…that 12th pick in 96 … Cleveland used it to select overpaid bust, Vitaly Potapenko. Who was taken 13th? None other than the 2008 MVP, Kobe Bryant. The likes of Peja Stojakovic (14), Steve Nash (15), Jermaine O’Neal (17), and Zydrunas Ilgauskas (20) followed. I just love hindsight….and coincidentally, Nash was forced to resign in April of ‘96.
We have more to thank John for, he also directed the trade that brought in Chris Webber at the cost of three lottery picks, #11 in ‘96, #13 in ‘98 and #7 in 2000. Obviously Chris had his bright moments here but can anybody really say that one playoff appearance was worth the chance at three top draft picks when all you were left with was a busted Mitch Richmond and Otis Thorpe? That was my quick shout out to the greatest Bullet of all time Wes Unseld, not so much the greatest GM.
Back to the current regime, you can judge Ernie on the past 6-7 years and the track record is well outlined by Mike Jones of @csnwashington in his most recent draft history article talking about the misses of the Grunfeld era. These included, Rajon Rondo, Sergio Rodriguez, Kyle Lowry, Aaron Brooks, Daequan Cook, Rudy Fernandez, Carl Landry, Glen Davis, Marc Gasol, Courtney Lee, George Hill, and Mario Chalmers to name a few.
That being said, I believe we have to give Ernie a chance to prove himself with a brand new owner and under some drastically different circumstances. No more is the “big 3″, we now get to see if Ernie can build a franchise from the ground up, much like he has in previous stops.
Ernie freed up cap space from the Jamison, Butler and Haywood moves, picked up two rather large trade exceptions as my colleague Mike Prada from BulletsForever points out, and even got a first round pick back, albeit the 30th in the draft.
In Arenas, Grunfeld still has a 28 year old guard who was averaging nearly 23 points and 7 assists a game after a two year layoff and it’d be hard to argue that he wasn’t starting to get his feet under him right before the whole fiasco in Philly. One can only hope but to see Gilbert mature much like some of the older guards around the league who figured out their full potential at later ages. We’d all love to see the return of some of this:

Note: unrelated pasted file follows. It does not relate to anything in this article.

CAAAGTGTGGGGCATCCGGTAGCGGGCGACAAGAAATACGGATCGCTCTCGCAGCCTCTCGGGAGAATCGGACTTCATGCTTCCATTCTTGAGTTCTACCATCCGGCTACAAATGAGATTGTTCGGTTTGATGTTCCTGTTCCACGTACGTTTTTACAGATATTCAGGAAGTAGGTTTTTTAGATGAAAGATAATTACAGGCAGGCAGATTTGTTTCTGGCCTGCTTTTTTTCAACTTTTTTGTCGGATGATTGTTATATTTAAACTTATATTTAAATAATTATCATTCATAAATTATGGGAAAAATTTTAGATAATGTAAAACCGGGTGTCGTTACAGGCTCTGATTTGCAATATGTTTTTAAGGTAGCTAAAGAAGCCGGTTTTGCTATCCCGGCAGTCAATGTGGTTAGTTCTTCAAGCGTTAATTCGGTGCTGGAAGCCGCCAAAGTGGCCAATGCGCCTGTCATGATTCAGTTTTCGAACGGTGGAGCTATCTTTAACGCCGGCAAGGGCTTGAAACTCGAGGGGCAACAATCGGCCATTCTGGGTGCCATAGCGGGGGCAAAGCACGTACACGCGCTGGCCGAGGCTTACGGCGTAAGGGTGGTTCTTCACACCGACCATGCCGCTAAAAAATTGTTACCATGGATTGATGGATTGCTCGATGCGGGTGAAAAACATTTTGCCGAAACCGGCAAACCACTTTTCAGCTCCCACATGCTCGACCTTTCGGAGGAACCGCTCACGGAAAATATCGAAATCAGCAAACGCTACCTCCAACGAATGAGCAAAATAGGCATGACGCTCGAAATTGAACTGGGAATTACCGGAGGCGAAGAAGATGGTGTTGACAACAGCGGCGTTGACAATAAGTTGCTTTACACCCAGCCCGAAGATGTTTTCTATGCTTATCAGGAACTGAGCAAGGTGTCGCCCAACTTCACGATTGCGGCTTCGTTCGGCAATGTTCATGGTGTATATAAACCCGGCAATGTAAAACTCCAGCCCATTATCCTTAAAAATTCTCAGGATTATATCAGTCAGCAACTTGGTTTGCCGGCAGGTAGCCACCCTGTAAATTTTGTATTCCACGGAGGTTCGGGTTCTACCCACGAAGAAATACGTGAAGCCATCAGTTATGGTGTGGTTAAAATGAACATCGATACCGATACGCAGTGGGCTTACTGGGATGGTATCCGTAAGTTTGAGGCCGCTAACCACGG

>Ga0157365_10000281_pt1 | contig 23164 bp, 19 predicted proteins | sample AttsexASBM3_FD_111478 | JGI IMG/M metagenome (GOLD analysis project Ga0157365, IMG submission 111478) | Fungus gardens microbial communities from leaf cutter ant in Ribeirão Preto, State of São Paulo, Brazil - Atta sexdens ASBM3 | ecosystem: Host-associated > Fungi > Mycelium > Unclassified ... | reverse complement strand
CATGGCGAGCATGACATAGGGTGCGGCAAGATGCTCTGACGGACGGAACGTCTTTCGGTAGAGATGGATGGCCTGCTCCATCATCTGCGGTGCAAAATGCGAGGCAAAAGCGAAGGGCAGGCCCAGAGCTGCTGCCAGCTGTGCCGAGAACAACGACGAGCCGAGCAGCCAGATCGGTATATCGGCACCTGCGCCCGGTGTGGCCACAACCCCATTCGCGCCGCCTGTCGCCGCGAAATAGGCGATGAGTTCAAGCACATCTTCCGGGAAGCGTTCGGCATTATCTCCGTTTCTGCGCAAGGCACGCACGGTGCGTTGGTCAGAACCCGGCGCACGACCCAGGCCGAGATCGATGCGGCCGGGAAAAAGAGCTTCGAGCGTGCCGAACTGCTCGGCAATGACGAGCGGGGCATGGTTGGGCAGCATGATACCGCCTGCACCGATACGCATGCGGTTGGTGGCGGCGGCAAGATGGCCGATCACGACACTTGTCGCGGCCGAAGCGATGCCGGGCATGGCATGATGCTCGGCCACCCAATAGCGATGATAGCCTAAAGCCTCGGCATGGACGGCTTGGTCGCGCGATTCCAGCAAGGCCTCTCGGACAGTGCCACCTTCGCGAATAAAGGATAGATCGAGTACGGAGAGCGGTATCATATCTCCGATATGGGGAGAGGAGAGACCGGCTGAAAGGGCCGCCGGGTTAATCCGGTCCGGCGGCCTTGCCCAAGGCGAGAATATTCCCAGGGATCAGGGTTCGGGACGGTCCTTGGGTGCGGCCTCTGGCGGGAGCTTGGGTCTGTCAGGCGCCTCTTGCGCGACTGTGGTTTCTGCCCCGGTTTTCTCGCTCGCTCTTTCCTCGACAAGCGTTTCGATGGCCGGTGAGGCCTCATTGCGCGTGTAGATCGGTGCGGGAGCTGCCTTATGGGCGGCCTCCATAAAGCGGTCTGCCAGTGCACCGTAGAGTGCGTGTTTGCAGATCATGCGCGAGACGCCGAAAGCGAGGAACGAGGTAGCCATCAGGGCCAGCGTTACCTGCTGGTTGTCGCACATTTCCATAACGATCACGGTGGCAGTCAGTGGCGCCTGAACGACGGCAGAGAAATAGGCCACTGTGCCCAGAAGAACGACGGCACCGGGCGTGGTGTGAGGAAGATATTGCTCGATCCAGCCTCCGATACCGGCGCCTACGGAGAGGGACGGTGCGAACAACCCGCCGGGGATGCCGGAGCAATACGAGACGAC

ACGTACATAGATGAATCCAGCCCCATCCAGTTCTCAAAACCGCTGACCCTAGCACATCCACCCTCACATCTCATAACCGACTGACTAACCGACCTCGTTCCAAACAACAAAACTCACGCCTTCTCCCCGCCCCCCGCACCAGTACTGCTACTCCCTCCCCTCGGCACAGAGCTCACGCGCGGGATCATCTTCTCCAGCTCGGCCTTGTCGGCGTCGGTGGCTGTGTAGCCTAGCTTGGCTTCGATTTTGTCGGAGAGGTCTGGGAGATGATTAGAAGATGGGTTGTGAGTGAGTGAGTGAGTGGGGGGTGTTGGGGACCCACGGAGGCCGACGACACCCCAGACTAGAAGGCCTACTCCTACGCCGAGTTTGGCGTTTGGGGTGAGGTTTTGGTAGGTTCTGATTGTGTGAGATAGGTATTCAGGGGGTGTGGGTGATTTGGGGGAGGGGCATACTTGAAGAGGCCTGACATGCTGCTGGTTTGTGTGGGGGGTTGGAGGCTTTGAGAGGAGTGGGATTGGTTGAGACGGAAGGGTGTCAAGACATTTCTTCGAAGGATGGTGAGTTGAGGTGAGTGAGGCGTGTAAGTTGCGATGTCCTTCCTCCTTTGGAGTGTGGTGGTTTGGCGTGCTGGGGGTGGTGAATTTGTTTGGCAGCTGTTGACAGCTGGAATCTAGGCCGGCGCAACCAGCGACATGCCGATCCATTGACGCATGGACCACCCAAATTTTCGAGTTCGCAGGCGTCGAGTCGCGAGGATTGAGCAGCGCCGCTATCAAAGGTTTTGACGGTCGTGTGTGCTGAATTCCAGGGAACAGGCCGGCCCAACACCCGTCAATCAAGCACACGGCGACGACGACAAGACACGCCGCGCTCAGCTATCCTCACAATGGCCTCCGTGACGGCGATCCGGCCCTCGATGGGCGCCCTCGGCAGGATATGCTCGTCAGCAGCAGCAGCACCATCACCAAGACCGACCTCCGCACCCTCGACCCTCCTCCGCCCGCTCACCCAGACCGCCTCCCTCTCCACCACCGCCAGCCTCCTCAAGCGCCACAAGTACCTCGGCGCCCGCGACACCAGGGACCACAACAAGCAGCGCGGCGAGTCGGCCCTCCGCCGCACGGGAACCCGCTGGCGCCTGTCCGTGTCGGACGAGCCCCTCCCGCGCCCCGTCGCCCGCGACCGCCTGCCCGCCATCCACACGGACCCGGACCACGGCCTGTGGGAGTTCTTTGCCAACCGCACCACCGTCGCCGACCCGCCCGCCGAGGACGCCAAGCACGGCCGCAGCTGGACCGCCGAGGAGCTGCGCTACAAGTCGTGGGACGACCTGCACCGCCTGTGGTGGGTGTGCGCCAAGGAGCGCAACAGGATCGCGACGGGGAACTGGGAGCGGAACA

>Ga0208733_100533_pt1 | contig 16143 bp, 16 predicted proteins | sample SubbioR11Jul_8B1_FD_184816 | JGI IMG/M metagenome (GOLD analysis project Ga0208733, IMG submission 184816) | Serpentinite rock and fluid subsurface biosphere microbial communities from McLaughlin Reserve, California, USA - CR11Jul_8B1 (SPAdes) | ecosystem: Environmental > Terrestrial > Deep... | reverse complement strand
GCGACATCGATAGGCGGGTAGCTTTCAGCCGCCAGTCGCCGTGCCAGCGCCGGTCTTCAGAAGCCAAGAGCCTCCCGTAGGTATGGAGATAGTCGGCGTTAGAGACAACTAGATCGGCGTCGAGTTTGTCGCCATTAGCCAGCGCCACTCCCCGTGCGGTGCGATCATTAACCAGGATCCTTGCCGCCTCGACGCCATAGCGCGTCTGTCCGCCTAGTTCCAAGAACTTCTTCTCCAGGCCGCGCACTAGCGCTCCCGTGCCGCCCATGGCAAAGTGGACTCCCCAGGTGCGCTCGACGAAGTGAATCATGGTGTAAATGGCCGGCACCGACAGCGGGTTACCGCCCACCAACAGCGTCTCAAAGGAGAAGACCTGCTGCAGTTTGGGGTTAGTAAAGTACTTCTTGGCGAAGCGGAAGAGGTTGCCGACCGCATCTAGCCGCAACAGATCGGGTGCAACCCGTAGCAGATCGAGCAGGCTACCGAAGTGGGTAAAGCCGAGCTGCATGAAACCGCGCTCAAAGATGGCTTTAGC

Ernie could potentially have Josh Howard back at a much cheaper cost than his 11 million dollar number to stay with Washington. Along with those guys the Wizards were able to develop some of their young players such as JaVale McGee, Andray Blatche and Nick Young towards the end of the season.
We’d all love to see the return of Shaun Livingston who looked to have re-energized his career with some wow moments in the last few months of the year like:
Now, to that team you add a John Wall, Evan Turner, Derrick Favors, DeMarcus Cousins, Wesley Johnson, Al Farouq Aminu, Cole Aldrich, Greg Monroe or any other player slated to go in the top 8.Your telling me that the same guy who got Gilbert to come here, the same GM who traded Kwame for Caron can’t attract at least one valuable free agent with that roster and an owner like Ted Leonsis?
That leads us to the newest Wizard, Ted Leonsis who in my mind is the biggest piece to this puzzle. I’ve seen enough, I’ve read enough, I’ve heard enough to believe in Leonsis as an owner, especially considering he’s been here the whole time, watching this franchise over the past 10+ years.
When you hear Ted talk you just believe, I really don’t know another way to describe it. I believe Ernie will thrive in his role as a GM under Leonsis much the same way that George McPhee has for the Capitals.With the pressure of having to win now no longer really being the drive I think Ernie will be able to make better basketball decisions. In Leonsis we have an owner who believes in and values the draft and for those of you who love numbers, one who believes in basketball analytics as well.
The Wizards hope that Irene Pollin can bring a little luck to the 2010 NBA Draft Lottery, and isn’t it fun as a fan to think of the possibility that Abe, through Irene could give us one last gift. I can only imagine the headlines if Irene was able to pull a rabbit out of the hat and get the Wizards to move up in the draft. Then again, I’m sure if we stay put or move back it will probably be blamed on the Pollins.
Regardless, Tuesday’s NBA draft lottery will be the start of a new chapter for basketball in Washington, DC. We have an owner who doesn’t believe in curses and lives by ideologies such as, “hard work, staying with it, and incremental improvement until you get it right.”
The Wizards and the Ted Leonsis Era officially begins in Secaucus, NJ on May 18th, 2010 and if you’ve been around this city long enough to know what the Capitals used to be then you should have a pretty good feeling about where he believes he can take the Wizards.
Don’t take my word for it, read it yourself. Or you can take him at his word.